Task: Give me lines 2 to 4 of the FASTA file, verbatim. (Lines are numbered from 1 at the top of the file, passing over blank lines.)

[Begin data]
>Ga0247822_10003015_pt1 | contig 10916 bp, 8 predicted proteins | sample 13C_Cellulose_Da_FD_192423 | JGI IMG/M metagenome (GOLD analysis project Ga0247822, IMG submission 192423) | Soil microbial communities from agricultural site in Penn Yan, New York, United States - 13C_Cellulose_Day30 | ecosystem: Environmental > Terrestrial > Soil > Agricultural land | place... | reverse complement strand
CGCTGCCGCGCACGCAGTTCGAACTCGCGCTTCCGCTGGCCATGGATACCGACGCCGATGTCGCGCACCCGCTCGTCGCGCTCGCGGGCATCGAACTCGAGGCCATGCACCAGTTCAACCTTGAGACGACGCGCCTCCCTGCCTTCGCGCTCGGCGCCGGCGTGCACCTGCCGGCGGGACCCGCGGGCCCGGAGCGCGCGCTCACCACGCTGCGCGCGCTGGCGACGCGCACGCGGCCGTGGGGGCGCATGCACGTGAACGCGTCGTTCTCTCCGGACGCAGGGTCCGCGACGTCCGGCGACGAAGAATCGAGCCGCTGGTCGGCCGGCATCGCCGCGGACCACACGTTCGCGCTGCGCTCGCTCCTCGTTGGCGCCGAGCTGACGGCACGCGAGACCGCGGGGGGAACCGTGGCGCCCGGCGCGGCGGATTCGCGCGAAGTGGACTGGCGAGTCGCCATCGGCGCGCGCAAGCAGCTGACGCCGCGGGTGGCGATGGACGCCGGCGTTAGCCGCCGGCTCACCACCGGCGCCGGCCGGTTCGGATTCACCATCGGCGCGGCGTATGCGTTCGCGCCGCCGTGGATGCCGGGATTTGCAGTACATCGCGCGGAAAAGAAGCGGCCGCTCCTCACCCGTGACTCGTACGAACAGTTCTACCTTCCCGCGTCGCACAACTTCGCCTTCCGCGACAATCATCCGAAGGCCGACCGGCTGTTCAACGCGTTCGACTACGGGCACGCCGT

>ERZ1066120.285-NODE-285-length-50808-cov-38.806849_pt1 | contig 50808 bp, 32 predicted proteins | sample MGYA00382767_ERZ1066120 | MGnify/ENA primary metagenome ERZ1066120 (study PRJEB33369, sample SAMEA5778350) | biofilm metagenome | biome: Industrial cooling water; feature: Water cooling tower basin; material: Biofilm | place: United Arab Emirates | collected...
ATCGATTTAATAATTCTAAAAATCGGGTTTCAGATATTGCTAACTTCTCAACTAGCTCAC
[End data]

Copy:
CGCTGCCGCGCACGCAGTTCGAACTCGCGCTTCCGCTGGCCATGGATACCGACGCCGATGTCGCGCACCCGCTCGTCGCGCTCGCGGGCATCGAACTCGAGGCCATGCACCAGTTCAACCTTGAGACGACGCGCCTCCCTGCCTTCGCGCTCGGCGCCGGCGTGCACCTGCCGGCGGGACCCGCGGGCCCGGAGCGCGCGCTCACCACGCTGCGCGCGCTGGCGACGCGCACGCGGCCGTGGGGGCGCATGCACGTGAACGCGTCGTTCTCTCCGGACGCAGGGTCCGCGACGTCCGGCGACGAAGAATCGAGCCGCTGGTCGGCCGGCATCGCCGCGGACCACACGTTCGCGCTGCGCTCGCTCCTCGTTGGCGCCGAGCTGACGGCACGCGAGACCGCGGGGGGAACCGTGGCGCCCGGCGCGGCGGATTCGCGCGAAGTGGACTGGCGAGTCGCCATCGGCGCGCGCAAGCAGCTGACGCCGCGGGTGGCGATGGACGCCGGCGTTAGCCGCCGGCTCACCACCGGCGCCGGCCGGTTCGGATTCACCATCGGCGCGGCGTATGCGTTCGCGCCGCCGTGGATGCCGGGATTTGCAGTACATCGCGCGGAAAAGAAGCGGCCGCTCCTCACCCGTGACTCGTACGAACAGTTCTACCTTCCCGCGTCGCACAACTTCGCCTTCCGCGACAATCATCCGAAGGCCGACCGGCTGTTCAACGCGTTCGACTACGGGCACGCCGT

>ERZ1066120.285-NODE-285-length-50808-cov-38.806849_pt1 | contig 50808 bp, 32 predicted proteins | sample MGYA00382767_ERZ1066120 | MGnify/ENA primary metagenome ERZ1066120 (study PRJEB33369, sample SAMEA5778350) | biofilm metagenome | biome: Industrial cooling water; feature: Water cooling tower basin; material: Biofilm | place: United Arab Emirates | collected...
ATCGATTTAATAATTCTAAAAATCGGGTTTCAGATATTGCTAACTTCTCAACTAGCTCAC